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Putin Reopens Controversial Plant On Lake Baikal

January 20, 2010

Russian Prime Minister Vladimir Putin has issued a decree to reopen the controversial Baikal pulp and paper mill, which has worried environmentalists for 25 years.

Putin’s decree, signed on January 13 but made public on Monday, reverses an earlier ban on the production of cellulose paper and storage of waste around Lake Baikal, the world’s deepest freshwater lake.

Greenpeace said it was deeply concerned by the plans and that it would ask Medvedev to overturn Putin’s decision.

Roman Vazhenkov, head of Greenpeace’s Lake Baikal campaign, says, “This decree is a crime because to protect the interests of one particular oligarch, Putin is casting aside Russia’s entire net of ecological laws.”

“To allow chemical wastes to be dumped there: What else can you call it but a crime?” he added.

Mr. Putin visited the plant in late July 2009 and made a four-hour dive to the bottom of Lake Baikal last August, declaring the lake “in good condition, and almost unpolluted.” He said then that production at the plant could be restarted.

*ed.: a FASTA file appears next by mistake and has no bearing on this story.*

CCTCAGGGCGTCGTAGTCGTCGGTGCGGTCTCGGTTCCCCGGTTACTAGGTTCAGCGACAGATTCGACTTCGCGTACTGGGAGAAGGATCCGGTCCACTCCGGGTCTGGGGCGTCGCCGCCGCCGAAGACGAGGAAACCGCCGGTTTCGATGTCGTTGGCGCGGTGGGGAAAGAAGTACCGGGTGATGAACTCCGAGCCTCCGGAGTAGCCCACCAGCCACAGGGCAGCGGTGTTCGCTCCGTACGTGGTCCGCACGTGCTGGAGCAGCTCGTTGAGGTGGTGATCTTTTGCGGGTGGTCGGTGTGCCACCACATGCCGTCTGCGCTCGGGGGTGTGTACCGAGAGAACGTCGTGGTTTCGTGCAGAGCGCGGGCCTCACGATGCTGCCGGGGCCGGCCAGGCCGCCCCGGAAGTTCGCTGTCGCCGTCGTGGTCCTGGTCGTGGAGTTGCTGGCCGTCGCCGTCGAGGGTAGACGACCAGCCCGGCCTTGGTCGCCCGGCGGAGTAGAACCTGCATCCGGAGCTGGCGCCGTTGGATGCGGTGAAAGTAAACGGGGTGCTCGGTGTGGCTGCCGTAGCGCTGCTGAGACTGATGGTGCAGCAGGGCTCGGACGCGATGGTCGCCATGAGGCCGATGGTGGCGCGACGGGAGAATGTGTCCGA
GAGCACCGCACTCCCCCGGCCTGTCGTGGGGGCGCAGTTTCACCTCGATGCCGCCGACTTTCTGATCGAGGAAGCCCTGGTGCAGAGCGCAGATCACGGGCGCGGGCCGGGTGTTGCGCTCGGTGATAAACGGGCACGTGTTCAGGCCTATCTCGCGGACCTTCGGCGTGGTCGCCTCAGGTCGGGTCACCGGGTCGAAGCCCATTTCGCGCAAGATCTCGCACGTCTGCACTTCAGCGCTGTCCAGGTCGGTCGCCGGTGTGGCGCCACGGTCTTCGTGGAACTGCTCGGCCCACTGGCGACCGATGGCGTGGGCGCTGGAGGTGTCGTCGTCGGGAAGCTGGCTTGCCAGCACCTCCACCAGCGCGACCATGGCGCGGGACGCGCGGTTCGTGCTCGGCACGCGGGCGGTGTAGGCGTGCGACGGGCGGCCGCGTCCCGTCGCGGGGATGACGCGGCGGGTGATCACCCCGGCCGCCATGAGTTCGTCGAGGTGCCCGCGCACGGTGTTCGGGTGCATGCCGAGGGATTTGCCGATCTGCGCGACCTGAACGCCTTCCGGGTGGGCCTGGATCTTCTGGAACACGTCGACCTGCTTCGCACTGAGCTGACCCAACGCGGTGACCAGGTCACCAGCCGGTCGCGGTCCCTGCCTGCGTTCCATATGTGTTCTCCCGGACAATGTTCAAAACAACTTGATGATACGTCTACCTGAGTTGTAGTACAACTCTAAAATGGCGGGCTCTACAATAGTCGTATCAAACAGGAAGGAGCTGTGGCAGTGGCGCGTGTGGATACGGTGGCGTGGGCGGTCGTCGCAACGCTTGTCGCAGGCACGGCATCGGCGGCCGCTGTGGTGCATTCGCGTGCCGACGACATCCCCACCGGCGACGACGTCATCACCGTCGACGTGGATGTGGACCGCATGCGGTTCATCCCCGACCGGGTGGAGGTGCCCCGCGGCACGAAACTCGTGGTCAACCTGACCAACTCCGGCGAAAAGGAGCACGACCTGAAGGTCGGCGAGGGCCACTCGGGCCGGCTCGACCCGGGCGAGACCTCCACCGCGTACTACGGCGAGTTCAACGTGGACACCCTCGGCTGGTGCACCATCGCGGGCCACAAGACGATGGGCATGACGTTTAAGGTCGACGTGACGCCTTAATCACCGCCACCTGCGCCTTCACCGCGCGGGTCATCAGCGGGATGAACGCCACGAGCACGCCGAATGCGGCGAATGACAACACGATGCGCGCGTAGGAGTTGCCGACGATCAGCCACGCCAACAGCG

Igor Chestin, head of the WWF in Russia, believes the paper mill has now become less crucial and ecotourism has developed as a competing source of jobs.

He says, “In the year and three months since the factory closed the situation has changed. People have already begun to find work in other spheres, specifically in tourism and hospitality.”

Both Chestin and Vazhenov vowed to appeal to UNESCO to add Lake Baikal to its list of World Heritage site in danger.

If resumed, the plant would be Deripaska’s second business “saved” by Putin. Last summer, he also intervened to resume cement production in the northwestern town of Pikalyovo.

In late December, the Baikal mill started testing its equipment, and produced the first test batch of unbleached pulp last week.

Environmental groups have long attacked the mill, saying it threatens the lake, which harbors 1,500 species of animals and plants, including a unique type of freshwater seal.

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